Stephanie is an average teenager in Ireland. She has no siblings, her parents both have careers, she has a pair of annoying cousins and she has a rich bachelor uncle that she adores. She has always enjoyed the times spent with her uncle, even though his two brothers (Stephanie’s father and the father of the dreaded cousins) prefer to avoid him. Once she meets a few of his acquaintances, she finds out why, and she finds them fascinating, especially Mr. Skulduggery Pleasant.
Her uncle is wealthy because he is an extremely popular writer of fantasy, and Stephanie learns that his imagination is only a minor source for his plots and characters; his friends are the real deal. Sorcerers, mages, necromancers and a host of other unclassifiable magical persons have crossed paths with him, and it is their stories that he writes.
In this first book of a continuing series, Skulduggery takes on Stephanie as a student to teach her about the magical world around her, which she decides is vastly more interesting than her own world. The Scepter of the Ancients is believed to be a myth, but Stephanie and her uncle think otherwise, as do a number of powerful (and evil) sorcerers. They must wade through a maze of clues and decide whom to believe in order to stop their enemies and prevent ancient beings from annihilating the people of the world.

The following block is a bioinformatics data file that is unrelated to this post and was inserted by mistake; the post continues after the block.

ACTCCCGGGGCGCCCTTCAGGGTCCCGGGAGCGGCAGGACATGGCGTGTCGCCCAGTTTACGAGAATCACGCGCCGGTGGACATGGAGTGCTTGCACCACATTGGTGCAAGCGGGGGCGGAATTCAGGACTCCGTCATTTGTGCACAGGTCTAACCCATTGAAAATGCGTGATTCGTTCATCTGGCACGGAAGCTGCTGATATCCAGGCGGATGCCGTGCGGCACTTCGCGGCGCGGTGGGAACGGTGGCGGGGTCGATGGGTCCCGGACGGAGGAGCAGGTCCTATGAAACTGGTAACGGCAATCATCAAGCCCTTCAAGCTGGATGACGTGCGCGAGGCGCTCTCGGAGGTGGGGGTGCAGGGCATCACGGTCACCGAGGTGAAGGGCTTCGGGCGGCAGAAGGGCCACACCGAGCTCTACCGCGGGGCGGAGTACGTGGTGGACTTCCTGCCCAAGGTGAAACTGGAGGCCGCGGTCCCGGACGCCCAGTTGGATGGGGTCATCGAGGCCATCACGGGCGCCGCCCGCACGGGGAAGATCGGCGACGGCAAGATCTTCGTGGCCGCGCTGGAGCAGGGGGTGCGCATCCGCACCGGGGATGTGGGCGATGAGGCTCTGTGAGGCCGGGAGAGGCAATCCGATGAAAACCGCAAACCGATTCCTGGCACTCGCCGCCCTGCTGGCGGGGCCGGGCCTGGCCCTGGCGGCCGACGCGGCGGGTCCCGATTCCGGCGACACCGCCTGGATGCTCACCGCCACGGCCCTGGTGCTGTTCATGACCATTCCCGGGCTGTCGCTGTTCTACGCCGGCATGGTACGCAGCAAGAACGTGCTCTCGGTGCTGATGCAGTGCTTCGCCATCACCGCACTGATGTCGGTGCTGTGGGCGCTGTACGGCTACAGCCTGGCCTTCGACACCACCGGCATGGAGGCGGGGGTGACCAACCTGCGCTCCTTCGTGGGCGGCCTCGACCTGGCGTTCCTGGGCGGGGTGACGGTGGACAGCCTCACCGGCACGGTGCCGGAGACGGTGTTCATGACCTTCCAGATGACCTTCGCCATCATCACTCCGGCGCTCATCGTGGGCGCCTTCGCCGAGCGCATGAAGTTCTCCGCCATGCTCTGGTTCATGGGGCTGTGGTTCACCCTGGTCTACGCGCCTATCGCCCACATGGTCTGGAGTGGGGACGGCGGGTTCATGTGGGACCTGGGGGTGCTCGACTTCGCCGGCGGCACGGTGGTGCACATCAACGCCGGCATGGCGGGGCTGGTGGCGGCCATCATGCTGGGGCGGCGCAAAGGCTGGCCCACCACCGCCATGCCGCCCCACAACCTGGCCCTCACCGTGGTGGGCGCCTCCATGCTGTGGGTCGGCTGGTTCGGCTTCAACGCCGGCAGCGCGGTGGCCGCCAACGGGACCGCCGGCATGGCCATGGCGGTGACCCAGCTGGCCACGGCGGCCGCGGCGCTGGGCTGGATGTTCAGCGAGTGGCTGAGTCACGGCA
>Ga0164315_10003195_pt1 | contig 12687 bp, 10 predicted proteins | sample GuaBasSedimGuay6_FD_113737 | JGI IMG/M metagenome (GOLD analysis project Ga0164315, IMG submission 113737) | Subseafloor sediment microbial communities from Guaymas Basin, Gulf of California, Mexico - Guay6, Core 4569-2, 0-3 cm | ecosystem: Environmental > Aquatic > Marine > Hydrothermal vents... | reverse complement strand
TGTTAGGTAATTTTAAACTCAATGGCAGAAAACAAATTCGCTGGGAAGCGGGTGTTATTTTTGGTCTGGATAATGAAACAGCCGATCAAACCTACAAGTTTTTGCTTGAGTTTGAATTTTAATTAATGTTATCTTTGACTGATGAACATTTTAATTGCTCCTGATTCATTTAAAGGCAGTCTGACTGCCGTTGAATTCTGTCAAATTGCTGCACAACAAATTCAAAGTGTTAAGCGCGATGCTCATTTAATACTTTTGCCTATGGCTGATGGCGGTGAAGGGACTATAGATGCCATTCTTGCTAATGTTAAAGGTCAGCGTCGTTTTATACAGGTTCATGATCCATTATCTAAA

There is a LOT of action, to the point of being predictable. In every case, once a possibility for an encounter has been established, the actual encounter is not much further on. Although the details of these interactions are not always foreseeable, the big picture is pretty easy to guess.
The characters are likable enough, and, for once, the teenage protagonist is not a self-absorbed know-it-all. The story is just edgy enough to keep the reader’s interest, and there are enough surprises to prevent boredom from developing.
Rated: Mild. Just over a half dozen mild terms, and a handful of vain uses of the Lord’s name.